War of the Rebellion: Serial 026 Page 0405 Chapter XXX. CORRESPONDENCE, ETC. - UNION.

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should be given to the inhabitants of Norfolk, & c., in order that those of them might leave who should avoid personal exposure to our fire, whilst defending the place if attacked by the rebel forces.

I submit to you that in order to avoid all embarrassments to an efficient defense arising from delay in giving this notice, we should, as soon as you think it necessary to do so, give such public notice to the inhabitants of Norfolk and Portsmouth, to foreign consuls and their families therein residing, as may be proper.

I invite your advice and co-operation in the premises and submit herewith the within for your consideration and amendment. I think the matter demands our immediate attention.

I have the honor to be, general, your obedient servant,

S. P. LEE,

Actg. Rear-Admiral, Commanding N. Atlantic Blockading Squadron.

[Inclosure.]

Official notice is hereby given to all non-combatants, foreign consuls, & c., that the present threatened attack by the rebel forces on Suffolk, an outpost of Norfolk and Portsmouth, Va., makes it necessary to notify them that if they shall continue to reside in these towns they will do so at their own peril, and must take the consequences that may ensue from the exposure they will encounter during the defense of Norfolk and Portsmouth by the military and naval forces of the United States.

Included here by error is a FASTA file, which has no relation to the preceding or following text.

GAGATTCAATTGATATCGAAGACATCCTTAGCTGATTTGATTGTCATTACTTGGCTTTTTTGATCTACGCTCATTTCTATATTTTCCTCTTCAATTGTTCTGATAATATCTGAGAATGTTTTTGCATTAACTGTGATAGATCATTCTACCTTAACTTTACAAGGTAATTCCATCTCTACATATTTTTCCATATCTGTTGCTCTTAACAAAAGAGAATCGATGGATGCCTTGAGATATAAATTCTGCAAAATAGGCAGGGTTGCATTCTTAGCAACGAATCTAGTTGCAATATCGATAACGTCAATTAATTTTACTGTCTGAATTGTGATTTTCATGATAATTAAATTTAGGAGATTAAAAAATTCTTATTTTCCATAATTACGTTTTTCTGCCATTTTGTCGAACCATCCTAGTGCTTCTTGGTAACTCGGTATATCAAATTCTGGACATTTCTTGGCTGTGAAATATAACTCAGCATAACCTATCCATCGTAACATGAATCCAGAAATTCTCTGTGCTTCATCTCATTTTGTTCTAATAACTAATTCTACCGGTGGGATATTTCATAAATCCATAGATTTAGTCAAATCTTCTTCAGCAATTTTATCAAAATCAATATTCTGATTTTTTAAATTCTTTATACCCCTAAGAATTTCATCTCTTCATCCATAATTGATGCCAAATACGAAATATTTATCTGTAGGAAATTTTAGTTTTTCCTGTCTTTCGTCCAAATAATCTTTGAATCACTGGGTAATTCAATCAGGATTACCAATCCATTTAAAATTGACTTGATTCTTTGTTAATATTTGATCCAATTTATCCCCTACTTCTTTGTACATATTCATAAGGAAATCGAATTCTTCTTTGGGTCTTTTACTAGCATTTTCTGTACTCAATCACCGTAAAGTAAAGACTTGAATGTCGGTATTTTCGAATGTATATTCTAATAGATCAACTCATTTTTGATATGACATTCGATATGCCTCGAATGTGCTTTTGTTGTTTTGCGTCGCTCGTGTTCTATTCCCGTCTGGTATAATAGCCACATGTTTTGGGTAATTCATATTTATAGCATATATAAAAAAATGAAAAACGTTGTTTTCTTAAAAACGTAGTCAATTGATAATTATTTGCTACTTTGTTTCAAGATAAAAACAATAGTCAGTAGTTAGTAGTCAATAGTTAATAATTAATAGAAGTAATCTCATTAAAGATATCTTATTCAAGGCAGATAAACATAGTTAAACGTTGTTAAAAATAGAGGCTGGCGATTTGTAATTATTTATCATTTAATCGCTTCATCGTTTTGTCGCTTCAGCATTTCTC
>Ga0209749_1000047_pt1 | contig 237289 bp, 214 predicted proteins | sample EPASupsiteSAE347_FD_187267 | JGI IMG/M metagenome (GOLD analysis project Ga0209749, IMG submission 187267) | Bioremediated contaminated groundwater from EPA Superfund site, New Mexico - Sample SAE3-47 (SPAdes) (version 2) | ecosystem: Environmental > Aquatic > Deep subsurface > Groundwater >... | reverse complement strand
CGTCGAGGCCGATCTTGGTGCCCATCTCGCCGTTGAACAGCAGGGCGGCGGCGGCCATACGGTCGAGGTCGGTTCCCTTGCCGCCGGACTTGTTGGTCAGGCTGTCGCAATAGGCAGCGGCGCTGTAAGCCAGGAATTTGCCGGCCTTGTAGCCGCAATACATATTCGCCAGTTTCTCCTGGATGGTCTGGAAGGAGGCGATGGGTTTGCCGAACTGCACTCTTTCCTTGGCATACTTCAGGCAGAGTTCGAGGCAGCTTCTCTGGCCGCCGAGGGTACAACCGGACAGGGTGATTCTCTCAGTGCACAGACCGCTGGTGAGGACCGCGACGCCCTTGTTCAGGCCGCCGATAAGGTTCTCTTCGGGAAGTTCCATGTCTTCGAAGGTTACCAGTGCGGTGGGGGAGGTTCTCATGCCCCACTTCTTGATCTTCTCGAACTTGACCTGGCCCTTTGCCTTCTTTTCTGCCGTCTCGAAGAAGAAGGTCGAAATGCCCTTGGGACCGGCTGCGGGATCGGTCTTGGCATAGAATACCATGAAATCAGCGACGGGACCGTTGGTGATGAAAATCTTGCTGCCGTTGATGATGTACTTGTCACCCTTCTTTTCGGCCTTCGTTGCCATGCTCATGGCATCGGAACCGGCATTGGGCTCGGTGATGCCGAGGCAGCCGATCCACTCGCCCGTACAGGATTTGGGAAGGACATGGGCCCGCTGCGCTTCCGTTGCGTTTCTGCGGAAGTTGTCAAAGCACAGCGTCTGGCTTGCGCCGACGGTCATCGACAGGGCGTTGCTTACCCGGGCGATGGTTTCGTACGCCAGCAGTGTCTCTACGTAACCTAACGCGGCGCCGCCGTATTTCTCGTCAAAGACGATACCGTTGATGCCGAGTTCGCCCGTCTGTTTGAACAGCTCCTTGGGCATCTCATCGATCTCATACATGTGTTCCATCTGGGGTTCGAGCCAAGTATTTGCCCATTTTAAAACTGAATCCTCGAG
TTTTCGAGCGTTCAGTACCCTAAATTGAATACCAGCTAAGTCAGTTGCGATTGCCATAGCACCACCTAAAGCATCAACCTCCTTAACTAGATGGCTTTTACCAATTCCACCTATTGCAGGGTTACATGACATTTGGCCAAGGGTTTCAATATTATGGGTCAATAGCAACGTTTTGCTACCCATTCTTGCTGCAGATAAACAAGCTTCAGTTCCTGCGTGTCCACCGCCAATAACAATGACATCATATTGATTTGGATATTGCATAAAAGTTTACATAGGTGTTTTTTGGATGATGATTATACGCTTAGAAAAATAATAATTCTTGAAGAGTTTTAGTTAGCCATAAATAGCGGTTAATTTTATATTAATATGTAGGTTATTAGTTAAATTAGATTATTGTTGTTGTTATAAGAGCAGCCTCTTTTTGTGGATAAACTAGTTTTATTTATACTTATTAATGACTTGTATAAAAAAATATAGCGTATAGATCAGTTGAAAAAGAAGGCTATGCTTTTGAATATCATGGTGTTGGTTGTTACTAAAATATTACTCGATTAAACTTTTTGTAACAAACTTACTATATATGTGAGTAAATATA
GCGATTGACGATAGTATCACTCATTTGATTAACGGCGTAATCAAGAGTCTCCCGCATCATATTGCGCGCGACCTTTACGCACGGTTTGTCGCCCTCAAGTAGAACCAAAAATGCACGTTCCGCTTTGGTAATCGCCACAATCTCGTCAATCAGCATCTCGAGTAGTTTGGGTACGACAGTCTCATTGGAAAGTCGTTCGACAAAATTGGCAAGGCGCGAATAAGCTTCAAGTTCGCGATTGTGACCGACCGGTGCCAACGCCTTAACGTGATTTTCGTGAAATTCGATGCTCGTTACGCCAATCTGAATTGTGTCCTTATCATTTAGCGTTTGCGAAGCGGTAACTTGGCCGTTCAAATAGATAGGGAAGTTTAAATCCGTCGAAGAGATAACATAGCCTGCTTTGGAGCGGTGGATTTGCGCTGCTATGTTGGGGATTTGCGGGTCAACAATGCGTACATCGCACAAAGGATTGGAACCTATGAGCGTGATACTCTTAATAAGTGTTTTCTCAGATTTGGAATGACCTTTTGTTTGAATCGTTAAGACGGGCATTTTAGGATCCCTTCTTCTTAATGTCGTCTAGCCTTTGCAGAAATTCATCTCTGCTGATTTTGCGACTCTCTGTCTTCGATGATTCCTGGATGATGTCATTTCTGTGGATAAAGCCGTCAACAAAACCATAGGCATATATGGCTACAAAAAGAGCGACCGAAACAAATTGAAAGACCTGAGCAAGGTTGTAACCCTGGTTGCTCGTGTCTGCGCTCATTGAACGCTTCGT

JOHN A. DIX,

Major-General.

S. P. LEE,

Actg. Rear-Admiral, Commanding N. Atlantic Blockading Squadron.

To be communicated through General Viele to the authorities and inhabitants of Norfolk and Portsmouth, to each foreign consul, and to be published in the Norfolk Union newspapers.

HEADQUARTERS SEVENTH ARMY CORPS,

Fort Monroe, Va., September 25, 1862.

Actg. Rear-Admiral S. P. LEE,

Commanding North Atlantic Blockading Squadron:

ADMIRAL: I have had the honor to receive your communication of this morning in regard to the threatened attack of the rebels on Suffolk. The question of giving the notice of which you inclose a draught is a very important and delicate one and I desire time to consider it. There has been as yet no movement this side of the Blackwater, and it appears to me that an advance should precede such a notice, which would induce a large number of the inhabitants of Norfolk to leave and devolve on us the obligation of passing them through our lines. If we intended to make the attack there would be no question as to the propriety of giving the notice.

I am, very respectfully, your obedient servant,

JOHN A. DIX,

Major-General.